On the surface, A Piece of Cake looks like the average low-level kids’ animated movie. It’s bright and colorful, the animation is suitably plastic, the songs are forgettable, the themes are ostensibly positive. But parents will want to be careful. Just as too many cupcakes can cause cavities, the themes in this storyline could teach young viewers some damaging relationship patterns.Directed by Ute von Münchow-Pohl. Starring Madi Monroe, Sonny Hurrell, Steve Jacob. Running time: 78 minutes. Theatrical release November 9, 2021. Updated November 12, 2021
Watch the trailer for A Piece of Cake
A Piece of Cake
Rating & Content Info
Why is A Piece of Cake rated PG? A Piece of Cake is rated PG by the MPAA for mild action and rude material
Violence: There are brief moments of minor peril. A puppeteer tries to use a marionette to kick and hit a boy. A woman hits a dog with her purse, sending him flying into a billboard. There are frequent food fights. An elf accidentally causes a small fire. A man threatens his brother with eviction. A man attacks a building with heavy equipment. A man almost drowns. Men tussle with each other. A man puts elves in a cage.
Sexual Content: A boy rips the dress off a female marionette.
Profanity: Characters say “butt” and “farts”. There are fart jokes.
Alcohol / Drug Use: None noted.
Page last updated November 12, 2021
A Piece of Cake Parents' Guide
Why does Elfie decide to help Theo? Is she doing it for his sake or to further her own goals? Do you think it’s bad if she combines both motivations? Is there a point at which she crosses a line? Do you think it’s ok to use Theo as a marionette so she can sell baked goods?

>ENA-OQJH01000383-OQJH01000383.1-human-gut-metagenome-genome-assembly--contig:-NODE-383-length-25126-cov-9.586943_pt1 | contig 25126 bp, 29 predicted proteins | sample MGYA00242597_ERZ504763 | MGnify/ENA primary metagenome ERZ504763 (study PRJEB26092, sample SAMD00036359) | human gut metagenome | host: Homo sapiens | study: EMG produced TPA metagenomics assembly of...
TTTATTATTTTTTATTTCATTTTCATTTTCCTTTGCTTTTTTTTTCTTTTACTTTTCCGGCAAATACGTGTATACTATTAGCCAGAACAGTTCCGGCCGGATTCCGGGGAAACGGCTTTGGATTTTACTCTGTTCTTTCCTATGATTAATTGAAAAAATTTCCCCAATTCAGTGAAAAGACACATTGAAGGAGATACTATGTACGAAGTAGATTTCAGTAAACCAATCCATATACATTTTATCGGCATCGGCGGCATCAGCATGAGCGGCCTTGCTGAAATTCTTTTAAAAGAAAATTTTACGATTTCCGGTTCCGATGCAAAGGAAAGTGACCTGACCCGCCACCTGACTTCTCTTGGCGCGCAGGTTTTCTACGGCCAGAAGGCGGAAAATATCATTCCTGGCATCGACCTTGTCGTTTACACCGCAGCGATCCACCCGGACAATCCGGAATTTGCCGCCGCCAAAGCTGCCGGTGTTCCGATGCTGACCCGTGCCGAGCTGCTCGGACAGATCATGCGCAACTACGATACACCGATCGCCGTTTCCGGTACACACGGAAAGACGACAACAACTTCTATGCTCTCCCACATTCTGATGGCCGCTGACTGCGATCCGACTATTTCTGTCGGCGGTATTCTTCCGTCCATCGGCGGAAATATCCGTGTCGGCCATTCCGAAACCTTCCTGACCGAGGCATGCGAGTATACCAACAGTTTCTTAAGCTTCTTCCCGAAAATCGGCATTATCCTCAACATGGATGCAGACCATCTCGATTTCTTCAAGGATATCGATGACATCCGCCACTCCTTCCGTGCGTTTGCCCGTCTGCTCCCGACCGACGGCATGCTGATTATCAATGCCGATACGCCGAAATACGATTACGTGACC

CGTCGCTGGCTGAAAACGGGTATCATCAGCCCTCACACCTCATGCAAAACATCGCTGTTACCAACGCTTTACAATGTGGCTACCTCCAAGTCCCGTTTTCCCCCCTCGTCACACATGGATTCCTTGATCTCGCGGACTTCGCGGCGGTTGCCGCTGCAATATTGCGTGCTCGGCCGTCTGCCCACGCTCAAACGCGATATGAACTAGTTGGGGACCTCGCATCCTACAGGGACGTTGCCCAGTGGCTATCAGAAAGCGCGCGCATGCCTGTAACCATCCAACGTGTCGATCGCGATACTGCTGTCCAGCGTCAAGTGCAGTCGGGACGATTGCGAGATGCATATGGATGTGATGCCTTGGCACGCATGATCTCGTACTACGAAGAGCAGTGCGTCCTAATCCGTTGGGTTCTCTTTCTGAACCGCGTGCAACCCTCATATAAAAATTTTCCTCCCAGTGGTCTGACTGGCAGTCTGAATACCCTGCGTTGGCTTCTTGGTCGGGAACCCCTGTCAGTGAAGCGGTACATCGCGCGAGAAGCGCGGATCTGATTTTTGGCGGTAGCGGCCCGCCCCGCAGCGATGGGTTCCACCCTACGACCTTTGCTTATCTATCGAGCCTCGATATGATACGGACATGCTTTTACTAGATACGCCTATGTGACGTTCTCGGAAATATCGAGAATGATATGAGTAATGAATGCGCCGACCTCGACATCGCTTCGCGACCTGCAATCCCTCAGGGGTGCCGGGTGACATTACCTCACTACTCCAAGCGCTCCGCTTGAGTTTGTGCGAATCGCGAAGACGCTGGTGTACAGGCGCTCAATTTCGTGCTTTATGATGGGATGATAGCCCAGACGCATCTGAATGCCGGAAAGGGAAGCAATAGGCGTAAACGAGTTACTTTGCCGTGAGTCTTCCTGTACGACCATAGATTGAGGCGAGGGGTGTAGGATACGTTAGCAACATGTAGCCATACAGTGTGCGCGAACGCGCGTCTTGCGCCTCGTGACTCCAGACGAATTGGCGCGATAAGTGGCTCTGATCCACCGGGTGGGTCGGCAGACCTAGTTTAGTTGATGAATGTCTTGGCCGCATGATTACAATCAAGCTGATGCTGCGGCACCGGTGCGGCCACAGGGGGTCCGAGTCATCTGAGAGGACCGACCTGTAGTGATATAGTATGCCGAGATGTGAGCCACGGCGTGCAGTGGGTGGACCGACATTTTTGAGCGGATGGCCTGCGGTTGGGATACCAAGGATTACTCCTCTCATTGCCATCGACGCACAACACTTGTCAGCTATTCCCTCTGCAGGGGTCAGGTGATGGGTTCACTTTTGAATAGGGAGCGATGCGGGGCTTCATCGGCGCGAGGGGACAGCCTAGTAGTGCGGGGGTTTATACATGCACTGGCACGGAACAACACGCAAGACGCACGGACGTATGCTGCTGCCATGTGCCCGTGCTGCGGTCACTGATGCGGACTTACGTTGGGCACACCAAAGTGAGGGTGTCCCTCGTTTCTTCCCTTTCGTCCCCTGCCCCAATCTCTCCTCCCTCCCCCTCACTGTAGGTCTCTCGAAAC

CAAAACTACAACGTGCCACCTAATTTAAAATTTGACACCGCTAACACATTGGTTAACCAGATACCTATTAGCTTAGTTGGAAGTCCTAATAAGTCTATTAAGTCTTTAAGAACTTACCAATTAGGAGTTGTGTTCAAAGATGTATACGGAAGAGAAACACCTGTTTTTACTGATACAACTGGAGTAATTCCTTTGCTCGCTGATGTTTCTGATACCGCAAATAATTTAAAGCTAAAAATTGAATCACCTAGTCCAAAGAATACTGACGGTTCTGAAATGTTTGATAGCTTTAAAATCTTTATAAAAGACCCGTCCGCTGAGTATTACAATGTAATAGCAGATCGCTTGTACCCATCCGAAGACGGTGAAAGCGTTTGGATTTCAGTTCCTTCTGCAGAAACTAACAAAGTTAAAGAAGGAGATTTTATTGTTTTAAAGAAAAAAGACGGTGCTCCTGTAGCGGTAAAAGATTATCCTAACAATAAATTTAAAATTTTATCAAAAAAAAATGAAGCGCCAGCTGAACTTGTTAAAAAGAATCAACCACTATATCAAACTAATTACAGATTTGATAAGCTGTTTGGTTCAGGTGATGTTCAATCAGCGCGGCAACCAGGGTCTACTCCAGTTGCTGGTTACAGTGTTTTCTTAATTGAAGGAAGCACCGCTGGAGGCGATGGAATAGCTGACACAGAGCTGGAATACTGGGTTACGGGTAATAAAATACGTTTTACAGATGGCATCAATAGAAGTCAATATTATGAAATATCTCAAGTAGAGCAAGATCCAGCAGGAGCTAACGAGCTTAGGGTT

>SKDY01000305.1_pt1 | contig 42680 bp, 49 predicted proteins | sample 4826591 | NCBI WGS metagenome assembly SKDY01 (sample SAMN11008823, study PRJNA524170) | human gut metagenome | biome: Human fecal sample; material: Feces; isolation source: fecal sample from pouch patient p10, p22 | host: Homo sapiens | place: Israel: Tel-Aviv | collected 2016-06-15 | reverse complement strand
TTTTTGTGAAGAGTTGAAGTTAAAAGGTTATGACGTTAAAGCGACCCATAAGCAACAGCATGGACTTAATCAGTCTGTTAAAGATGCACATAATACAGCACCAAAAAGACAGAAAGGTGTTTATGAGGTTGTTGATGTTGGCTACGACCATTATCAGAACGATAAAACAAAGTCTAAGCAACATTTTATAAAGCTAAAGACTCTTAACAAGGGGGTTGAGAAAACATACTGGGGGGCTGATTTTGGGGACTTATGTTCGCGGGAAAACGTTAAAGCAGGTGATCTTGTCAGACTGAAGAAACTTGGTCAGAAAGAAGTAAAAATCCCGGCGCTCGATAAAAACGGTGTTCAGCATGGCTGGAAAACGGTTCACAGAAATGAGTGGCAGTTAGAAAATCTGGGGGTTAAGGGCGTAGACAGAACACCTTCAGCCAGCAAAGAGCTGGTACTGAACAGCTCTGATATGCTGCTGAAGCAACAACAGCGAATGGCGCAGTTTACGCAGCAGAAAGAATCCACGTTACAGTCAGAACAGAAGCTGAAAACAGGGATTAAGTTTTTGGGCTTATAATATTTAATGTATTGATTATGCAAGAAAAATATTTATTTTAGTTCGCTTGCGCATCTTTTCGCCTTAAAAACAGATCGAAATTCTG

Why are Theo and Bruno estranged? What caused their rift? Why do you think Bruno was jealous? How could he have handled that emotion less destructively? What finally brings the brothers back together?
What are the young elfkins taught about humans? Where do those stereotypes originate? Have you ever been taught stereotyped information about a group of people? What can you do to find more accurate information?
Related home video titles:
In a far better (albeit much scarier) film, two elf brothers embark on a quest to complete a magical spell that will enable them to spend some time with their departed father in Onward.
Arthur Christmas tells the story of Arthur, son of Santa Claus, who works together with elves to deliver a gift to one child whose gift has been left behind.
Magical creatures help four human children navigate a parallel world in The Chronicles of Narnia: The Lion, the Witch, and the Wardrobe.
A young boy learns that magical creatures are real – and some of the are dangerous – in The Spiderwick Chronicles.
In The Princess and the Frog, a young woman dreams of opening her own restaurant, until she’s accidentally turned into a frog by a fast-talking amphibian.